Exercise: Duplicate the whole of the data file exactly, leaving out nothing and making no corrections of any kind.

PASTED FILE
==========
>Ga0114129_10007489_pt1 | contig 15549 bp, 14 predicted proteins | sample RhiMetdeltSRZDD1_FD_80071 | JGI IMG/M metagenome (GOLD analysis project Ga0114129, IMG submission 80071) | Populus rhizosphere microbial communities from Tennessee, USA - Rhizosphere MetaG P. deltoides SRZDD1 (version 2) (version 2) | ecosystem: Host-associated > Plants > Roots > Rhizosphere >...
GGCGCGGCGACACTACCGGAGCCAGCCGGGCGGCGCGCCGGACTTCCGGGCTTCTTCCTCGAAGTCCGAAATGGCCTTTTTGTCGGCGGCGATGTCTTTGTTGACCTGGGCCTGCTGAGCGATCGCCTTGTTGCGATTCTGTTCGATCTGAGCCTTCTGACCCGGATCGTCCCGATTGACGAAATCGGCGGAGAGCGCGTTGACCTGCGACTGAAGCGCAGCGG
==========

>Ga0114129_10007489_pt1 | contig 15549 bp, 14 predicted proteins | sample RhiMetdeltSRZDD1_FD_80071 | JGI IMG/M metagenome (GOLD analysis project Ga0114129, IMG submission 80071) | Populus rhizosphere microbial communities from Tennessee, USA - Rhizosphere MetaG P. deltoides SRZDD1 (version 2) (version 2) | ecosystem: Host-associated > Plants > Roots > Rhizosphere >...
GGCGCGGCGACACTACCGGAGCCAGCCGGGCGGCGCGCCGGACTTCCGGGCTTCTTCCTCGAAGTCCGAAATGGCCTTTTTGTCGGCGGCGATGTCTTTGTTGACCTGGGCCTGCTGAGCGATCGCCTTGTTGCGATTCTGTTCGATCTGAGCCTTCTGACCCGGATCGTCCCGATTGACGAAATCGGCGGAGAGCGCGTTGACCTGCGACTGAAGCGCAGCGG